Christine Mboma: How sprinter overcome tragedy to win over Namibia

Christine Mboma celebrate her silver medal at for di Tokyo Olympics

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Christine Mboma success for Tokyo come afta she get to abandon her running in di 400m, her preferred event

Wen she bin dey 13, friends begin abandon Christine Mboma – for some reasons – but now di ogbonge queen of Namibia sport na tok of di town for di kontri.

As she return from Tokyo, wia she became di first Namibia woman to win Olympic medal, her journey from airport reach di kontri capital Windhoek show her newfound status.

Na so 45-kilometre journey take three hours sake of di number of pipo wey come out to welcome her.

“Pipo bin dey scream my name dey run pursue di car – e dey crazy and fun,” Mboma, 18 years, tell BBC Sport Africa.

But five years ago, her tori bin dey very different inside one village for north of Namibia wia her single-parent family bin dey poor, she bin share one bedroom wit her grandmother and sleep on bed without mattress.

“I grow up wit single mum,” di BBC African Sports Personality of the Year nominee tok. “At 13, my mama die and I gatz stay wit my uncle and grandmother.

“Everytin change and I lost many friends. Some pipo no like me because I be orphan.”

To be orphan fit be bad experience sake of stigma wey connect to dia situation, as pipo dey see some of dem as financial burden while odas get superstitious believe say dem cari bad-luck.

Her father actually still dey alive but afta im abandon her mama, wey bin dey disabled, wen Mboma dey six years, im no be part of her family life again.

Na dis one make Mboma mature sharply-sharply as di responsibility fall on her to take care of her two siblings.

“Dem be my children now. Na hard life I bin dey live – stressing, and just thinking about my mama,” she tok. “I bin dey stress small, den I begin do sports.”

Her athletic abilities don dey change her life, not just financially but also geographically, as now she dey live nearly 500km from home with her coach Henk Botha and im family.

“She from a very poor background, Christine bin really suffer wen she dey grow up and den her mama die during childbirth, di pikin too follow die,” Botha, wey be former captain of Namibia rugby side tok.

“She gatz grow up quick becos she no get enough support. At di end, dat na di character we see.”

And which character be dat – on her journey to winning Olympic silver, dis teenager wey dey speak quietly overcome one unexpected ban, media storm and change of event, all inside less dan one month before di Games begin.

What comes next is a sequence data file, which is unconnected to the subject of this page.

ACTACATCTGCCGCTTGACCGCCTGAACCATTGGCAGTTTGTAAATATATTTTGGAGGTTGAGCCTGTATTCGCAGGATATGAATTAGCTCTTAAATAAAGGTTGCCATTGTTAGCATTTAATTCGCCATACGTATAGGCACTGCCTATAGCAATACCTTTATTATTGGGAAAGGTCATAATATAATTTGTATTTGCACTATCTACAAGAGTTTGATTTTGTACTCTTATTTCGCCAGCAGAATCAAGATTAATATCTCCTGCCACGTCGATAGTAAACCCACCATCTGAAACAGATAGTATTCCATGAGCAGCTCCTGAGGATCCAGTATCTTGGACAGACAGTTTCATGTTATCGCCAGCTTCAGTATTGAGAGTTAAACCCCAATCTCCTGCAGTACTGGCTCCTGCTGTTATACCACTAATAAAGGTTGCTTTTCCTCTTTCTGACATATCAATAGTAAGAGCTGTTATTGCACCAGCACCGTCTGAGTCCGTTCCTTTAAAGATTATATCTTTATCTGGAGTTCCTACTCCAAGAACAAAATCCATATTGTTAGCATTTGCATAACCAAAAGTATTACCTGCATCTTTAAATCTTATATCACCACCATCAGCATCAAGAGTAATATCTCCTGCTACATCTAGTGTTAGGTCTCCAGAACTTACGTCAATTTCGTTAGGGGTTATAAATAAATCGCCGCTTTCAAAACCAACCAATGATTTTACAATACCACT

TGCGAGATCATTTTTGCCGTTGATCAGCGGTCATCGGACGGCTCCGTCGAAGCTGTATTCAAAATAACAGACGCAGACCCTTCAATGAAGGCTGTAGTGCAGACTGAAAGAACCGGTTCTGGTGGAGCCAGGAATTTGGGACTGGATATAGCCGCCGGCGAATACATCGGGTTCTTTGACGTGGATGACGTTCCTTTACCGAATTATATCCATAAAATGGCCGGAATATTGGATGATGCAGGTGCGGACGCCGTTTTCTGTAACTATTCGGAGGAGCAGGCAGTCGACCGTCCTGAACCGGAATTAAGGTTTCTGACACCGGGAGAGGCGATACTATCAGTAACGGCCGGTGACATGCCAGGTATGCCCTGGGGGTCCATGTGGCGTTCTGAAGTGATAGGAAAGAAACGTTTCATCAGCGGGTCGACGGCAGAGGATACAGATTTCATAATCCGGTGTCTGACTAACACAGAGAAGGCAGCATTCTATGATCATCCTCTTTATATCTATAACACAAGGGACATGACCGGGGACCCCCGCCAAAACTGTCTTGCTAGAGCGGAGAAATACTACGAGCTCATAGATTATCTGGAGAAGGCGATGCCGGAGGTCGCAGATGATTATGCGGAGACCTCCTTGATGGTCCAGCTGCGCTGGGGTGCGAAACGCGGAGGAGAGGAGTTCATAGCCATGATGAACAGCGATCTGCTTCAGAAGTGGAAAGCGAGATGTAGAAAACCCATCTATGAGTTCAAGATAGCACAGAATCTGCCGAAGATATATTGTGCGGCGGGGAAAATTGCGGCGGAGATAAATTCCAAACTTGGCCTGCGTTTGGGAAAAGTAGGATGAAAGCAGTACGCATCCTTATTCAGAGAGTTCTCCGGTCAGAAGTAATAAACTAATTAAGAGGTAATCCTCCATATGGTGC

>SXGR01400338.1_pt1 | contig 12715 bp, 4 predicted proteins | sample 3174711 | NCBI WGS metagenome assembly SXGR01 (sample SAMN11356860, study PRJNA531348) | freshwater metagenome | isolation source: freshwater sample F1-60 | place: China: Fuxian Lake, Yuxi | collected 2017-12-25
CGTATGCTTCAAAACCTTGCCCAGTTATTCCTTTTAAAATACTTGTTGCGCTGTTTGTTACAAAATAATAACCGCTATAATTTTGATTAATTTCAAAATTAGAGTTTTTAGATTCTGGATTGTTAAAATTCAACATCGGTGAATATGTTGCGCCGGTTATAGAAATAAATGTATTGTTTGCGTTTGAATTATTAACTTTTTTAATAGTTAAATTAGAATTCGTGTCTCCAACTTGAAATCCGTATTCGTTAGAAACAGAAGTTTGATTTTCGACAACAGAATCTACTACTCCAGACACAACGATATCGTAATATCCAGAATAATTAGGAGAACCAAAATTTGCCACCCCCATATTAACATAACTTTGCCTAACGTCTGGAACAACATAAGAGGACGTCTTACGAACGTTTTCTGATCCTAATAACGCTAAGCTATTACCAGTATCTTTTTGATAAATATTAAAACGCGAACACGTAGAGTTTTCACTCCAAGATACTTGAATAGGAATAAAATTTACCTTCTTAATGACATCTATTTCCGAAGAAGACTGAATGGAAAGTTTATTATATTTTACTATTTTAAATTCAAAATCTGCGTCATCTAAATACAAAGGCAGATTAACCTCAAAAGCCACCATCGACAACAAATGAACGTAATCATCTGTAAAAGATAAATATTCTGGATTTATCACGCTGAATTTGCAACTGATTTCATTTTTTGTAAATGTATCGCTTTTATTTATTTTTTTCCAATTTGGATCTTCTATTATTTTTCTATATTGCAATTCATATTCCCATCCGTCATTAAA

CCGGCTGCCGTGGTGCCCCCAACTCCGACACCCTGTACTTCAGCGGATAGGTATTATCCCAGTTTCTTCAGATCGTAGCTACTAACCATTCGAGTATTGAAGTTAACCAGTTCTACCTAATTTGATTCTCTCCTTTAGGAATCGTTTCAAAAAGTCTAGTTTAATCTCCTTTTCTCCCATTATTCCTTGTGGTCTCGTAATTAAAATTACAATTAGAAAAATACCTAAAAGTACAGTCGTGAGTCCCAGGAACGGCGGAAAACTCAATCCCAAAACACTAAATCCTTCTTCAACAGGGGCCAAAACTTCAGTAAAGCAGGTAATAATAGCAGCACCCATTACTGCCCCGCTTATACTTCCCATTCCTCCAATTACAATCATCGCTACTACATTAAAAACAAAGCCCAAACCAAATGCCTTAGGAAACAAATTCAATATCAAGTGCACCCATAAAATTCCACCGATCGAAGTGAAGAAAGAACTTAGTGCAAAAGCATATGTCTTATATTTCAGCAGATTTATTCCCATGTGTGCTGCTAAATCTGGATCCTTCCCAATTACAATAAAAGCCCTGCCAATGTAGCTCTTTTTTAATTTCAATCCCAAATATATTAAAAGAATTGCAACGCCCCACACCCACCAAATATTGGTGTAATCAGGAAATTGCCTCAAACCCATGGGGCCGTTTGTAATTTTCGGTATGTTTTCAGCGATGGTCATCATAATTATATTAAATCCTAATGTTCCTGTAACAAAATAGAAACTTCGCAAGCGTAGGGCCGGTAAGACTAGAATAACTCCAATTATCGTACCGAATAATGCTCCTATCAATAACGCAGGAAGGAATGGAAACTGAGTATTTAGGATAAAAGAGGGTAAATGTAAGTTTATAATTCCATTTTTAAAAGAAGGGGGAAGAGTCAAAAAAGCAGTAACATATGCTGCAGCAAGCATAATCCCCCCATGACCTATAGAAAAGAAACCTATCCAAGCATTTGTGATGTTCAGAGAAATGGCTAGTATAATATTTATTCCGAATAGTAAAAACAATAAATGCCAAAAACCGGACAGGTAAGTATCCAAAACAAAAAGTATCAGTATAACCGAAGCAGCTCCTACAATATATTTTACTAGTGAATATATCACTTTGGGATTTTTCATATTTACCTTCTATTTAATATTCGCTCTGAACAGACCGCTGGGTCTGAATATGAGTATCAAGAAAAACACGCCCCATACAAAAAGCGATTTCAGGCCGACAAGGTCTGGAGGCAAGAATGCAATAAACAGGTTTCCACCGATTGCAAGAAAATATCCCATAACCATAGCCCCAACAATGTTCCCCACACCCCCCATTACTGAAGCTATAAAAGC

Nigeria Florence Ofili (Left) and Namibian Christine Mboma (Centre) and Beatrice Masilingi (Right) afta di women 200m final for di 2021 U20 World Athletics Championships in Kenya.

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Authorities find say Mboma and training partner Beatrice Masilingi get naturally-high testosterone levels for July

Rollercoaster ride

In less dan one week, Mboma career turn upside down.

On 30 June, she break di Under-20 world record for di 400m, her preferred event, for Poland – “I bin shock, but happy”.

Two days later, she learn say she no go fit compete over 400m because of her naturally-high testosterone levels – “I bin dey shock, and sad.”

“E be bad news,” she remember.

Governing body World Athletics’ rules say female athletes wey get over-high testosterone levels no go fit contest any race between 400m and di mile unless dem artificially reduce dia levels.

“I say I get one chance – di 200m,” Mboma remember. “If I bin dey tink about di 400m and all dat tin, I go lose focus and den I no go perform well for di Olympics.”

Witin two months of switching distances, Mboma break African and World U20 record for di 200m four times, all of dem except di one wey bin dey come for Tokyo.

“Wen I reach di Olympic final, I bin dey very scared,” di teenager wey tear rubber dis year on di athletics stage tok. “I just pretend say I dey okay, smiling and waving to pipo, cameras and all dat tin.”

She for no worry.

As di world bin dey watch, di girl wey just receive her first running spikes just three years before, gap childhood heroes Shelly-Ann Fraser-Pryce of Jamaica and Ivorian Marie-Josee Ta Lou, she record her personal best to finish behind Jamaican Elaine Thompson-Herah.

“I bin no tink about di race – I bin just dey run – and wen I [cross] di line, dem say I be second. I bin dey touch my face, [dey think] ‘dis na real or abi I dey dream?'”

E no be dream but strong reality say Namibia, kontri of just 2.5 million pipo, don return to athletics top table for di first time since 1996, wen Frankie Fredericks win im fourth and last Olympic silver.

Eighteen days later, Mboma win di World Under-20 title (for Kenya) before, for September, twice she do well for high-quality field for Diamond League – she win di final for Zurich to claim di annual title.

Golden future?

Mboma say she no understand di complex World Athletics regulations wey concern athletes wey dem consider say dem get ‘Difference of Sexual Development’ (DSD).

“I no get idea,” she confess.

Her coach, meanwhile, say afta World Athletics tell am say Mboma and training partner Beatrice Masilingi no go fit contest di 400m due to DSD rules, im reject invitation to do more tests, sake of im no trust di organisation process.

As long as World Athletics no amend im rules more to cover 200m, wey Botha get some concerns about, Mboma dey surely eye beta future.

“My aim na to improve my personal best and see wetin go happun.”

Her best time, 21.78s, dat na 0.45s from di world record wey, if she fit significantly improve, she go grab am wit two hands. Also di Olympic gold, especially afta she don already get silver.

“Wen I take di medal and put am around my neck, tears bin dey my eyes. I never dream of becoming Olympian and now I get silver medal – I dey so proud.”

She dedicate di medal to anybody?

“Yes – my mama.”